The Real Grind Of Leadership

Since joining the National Youth Council, David Chua’s leadership style has taken a different path. In this interview with Challenge, he opens up on his leadership journey and his experiences with Singapore’s youth.

When Mr David Chua first came on the job as the Chief Executive Officer (CEO) of the National Youth Council (NYC) in 2016, he recalled going through a rollercoaster of emotions when working on one of his first few projects, the National Outdoor Adventure Education Masterplan with the Ministry of Education (MOE).

As part of the project, NYC was tasked to build a new campus for Outward Bound Singapore (OBS) on Coney Island, where all Secondary 3 students get the chance to interact and work together with peers from within and outside their schools to overcome various challenges.

NYC’s collaboration with MOE entailed working with various government departments and vendors to integrate logistics, finance and manpower needs, as well as figuring out how to align the visions of OBS and MOE into the curriculum of the new programmes to be held at the Coney Island Campus.

Describing the experience as a “whole new ballgame” for the team, David found the journey to be transformative. “The project challenged me and pushed me on so many levels that I’ve gone from periods of excitement to joy, to despair, and to happiness again. It remains a challenge, but excites me still.”

Reflecting on his eight years in NYC, David candidly admits that the journey of leadership can sometimes be draining and lonely – but that’s precisely what drives him to remain committed as a leader. Over the years, he has come to a self-realisation that leadership is a discipline that requires daily commitment and effort.

There are, of course, a variety of resources that he could have easily turned to in order to arm himself with leadership techniques, be it books or podcasts.

But David firmly believes that “It’s how you work with people, how you go to the ground, how you listen, communicate, and work through issues – that’s the real grind of leadership.

A Constant Pulse on On-The-Ground Issues


To David, understanding on-the-ground issues remains an essential component of leadership. As such, he always adopts a hands-on approach, striving to understand the needs of citizens and his officers by walking a mile in their shoes.

“In the National Youth Council, I work together with the senior management to always get a pulse of what’s happening,” he shares.

“We do a lot of different things. Sometimes, I accompany OBS instructors for expeditions – not to see what the participants do, but to experience what it’s like to be an instructor and understand what their issues are, whether it’s the kind of food they’re eating, whether they’re worried about family back home, whether they’re getting enough rest, whether they’re able to handle difficult kids, and what are some of the safety issues they’re also worried about.”

Through this approach, he ensures that policy interventions can make a difference not only in the lives of our youths, but also for NYC officers under his care.

The Youth Are Willing To Push Boundaries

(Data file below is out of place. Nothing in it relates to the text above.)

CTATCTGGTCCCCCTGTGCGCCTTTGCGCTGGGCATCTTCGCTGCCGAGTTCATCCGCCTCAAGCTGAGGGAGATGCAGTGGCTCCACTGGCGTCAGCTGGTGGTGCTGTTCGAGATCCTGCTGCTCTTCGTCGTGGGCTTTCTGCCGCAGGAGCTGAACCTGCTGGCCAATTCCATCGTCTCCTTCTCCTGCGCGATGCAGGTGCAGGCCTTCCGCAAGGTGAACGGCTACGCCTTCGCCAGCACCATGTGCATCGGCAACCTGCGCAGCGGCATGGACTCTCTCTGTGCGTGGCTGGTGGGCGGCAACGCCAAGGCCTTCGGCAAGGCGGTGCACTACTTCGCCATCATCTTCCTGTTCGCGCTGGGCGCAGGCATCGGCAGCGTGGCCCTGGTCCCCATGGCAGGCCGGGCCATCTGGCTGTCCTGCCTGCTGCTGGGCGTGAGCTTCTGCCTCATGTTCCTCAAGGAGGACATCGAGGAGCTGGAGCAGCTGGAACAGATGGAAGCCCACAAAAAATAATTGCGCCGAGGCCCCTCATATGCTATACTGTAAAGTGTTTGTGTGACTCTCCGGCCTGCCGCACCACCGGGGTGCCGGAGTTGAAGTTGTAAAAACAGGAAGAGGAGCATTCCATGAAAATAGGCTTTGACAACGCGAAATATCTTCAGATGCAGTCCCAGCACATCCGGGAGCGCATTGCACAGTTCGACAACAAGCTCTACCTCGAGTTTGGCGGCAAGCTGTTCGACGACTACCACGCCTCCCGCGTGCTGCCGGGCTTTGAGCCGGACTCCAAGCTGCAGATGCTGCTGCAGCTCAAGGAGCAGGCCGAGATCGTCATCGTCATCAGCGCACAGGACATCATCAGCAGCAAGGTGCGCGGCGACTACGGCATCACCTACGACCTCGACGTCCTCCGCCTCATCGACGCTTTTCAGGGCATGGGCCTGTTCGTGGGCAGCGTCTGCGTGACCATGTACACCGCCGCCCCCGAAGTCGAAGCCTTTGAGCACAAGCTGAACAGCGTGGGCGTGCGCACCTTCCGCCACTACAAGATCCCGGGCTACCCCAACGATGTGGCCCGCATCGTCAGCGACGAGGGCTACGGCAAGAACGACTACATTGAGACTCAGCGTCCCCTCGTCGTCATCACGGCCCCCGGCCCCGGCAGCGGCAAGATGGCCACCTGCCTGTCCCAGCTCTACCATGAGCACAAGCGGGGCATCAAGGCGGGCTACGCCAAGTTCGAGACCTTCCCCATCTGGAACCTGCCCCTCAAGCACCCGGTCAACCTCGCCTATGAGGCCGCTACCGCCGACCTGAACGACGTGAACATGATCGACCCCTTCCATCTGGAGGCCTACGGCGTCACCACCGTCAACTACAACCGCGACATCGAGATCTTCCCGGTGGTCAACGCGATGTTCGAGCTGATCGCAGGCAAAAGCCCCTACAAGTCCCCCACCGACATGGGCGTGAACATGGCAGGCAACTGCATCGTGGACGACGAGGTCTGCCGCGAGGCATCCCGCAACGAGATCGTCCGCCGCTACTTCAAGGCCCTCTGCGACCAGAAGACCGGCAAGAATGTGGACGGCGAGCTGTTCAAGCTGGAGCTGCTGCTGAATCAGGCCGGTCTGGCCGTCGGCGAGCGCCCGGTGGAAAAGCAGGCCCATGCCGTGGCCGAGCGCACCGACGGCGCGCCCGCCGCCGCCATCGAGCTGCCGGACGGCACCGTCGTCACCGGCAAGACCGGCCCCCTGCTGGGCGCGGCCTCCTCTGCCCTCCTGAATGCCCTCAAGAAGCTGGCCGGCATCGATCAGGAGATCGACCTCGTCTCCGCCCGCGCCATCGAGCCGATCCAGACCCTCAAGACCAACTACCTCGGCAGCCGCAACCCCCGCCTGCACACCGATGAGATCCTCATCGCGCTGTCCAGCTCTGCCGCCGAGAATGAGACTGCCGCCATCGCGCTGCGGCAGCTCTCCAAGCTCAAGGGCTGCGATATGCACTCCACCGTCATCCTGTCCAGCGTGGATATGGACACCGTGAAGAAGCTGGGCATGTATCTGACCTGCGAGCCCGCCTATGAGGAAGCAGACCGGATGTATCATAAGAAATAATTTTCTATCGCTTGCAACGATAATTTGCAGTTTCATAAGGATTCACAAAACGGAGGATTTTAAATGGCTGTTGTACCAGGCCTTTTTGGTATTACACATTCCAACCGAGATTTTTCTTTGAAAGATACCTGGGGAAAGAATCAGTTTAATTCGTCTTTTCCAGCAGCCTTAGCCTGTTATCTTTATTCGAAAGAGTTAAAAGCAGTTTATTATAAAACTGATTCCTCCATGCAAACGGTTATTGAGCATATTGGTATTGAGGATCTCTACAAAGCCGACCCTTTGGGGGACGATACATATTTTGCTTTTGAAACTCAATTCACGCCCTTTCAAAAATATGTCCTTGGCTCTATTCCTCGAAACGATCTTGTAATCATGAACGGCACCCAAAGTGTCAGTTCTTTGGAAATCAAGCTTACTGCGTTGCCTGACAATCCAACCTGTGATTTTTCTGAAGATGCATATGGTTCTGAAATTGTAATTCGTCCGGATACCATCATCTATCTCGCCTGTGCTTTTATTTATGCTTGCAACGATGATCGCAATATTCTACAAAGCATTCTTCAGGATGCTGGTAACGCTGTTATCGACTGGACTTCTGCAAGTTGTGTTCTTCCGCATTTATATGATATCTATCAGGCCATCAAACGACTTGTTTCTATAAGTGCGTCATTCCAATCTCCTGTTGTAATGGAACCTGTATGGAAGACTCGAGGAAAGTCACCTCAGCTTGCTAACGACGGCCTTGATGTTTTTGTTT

Since joining the NYC, David often gets asked if the younger generation is more coddled today. As a father of four, he admits that he, too, is sometimes guilty of making the same assumptions of the youths.

However, he gets reminded that they are actually stronger than what most assume. They’re willing to push boundaries and strive for their ambitions.

About ten years ago, when David was the chairman of the National Day Parade show, he recalled meeting a 22-year-old volunteer who persisted with show rehearsals week after week, despite suffering from a rare bone cancer.

“She did not live to finish and perform in the show,” he somberly shares. “I remember seeing her on her bed at home, and we gave her a token of appreciation for what she did, and she passed on.”

This encounter also made him realise the importance of journeying with the youth and supporting them as they mature. “There was a community that wrapped around her; they journeyed with her and supported her.”

Give the Youth Opportunities for Growth, Exposure and Learning


The youth of today are still forming their identities, and we shouldn’t be quick to criticise them for being coddled. However, from a youth development perspective, David highlights that the younger generation should be given opportunities for growth, exposure and learning.

“I'm not saying don't be hard on them – be hard on them; they can take feedback, but be honest with them and be committed to their growth.”

There is no single solution to engage the youth. To this day, David candidly admits that there are times he still doubts that he understands them.

“I've watched the ground of the youth population shifting beneath me... With each generational shift, I am struggling to keep up with what the trends are, what their aspirations are. NYC is not about youth engagement, it’s about building trust with the young people.”

Although he might not have all the answers to youth issues, he encourages those who want to engage with the younger generation to create safe spaces for them to voice their thoughts. “As adults, we have a lot of advice to dispense and we’re very passionate about it, but sometimes we need to shut up and just listen.”

Watch our interview with David to find out more about his leadership journey!

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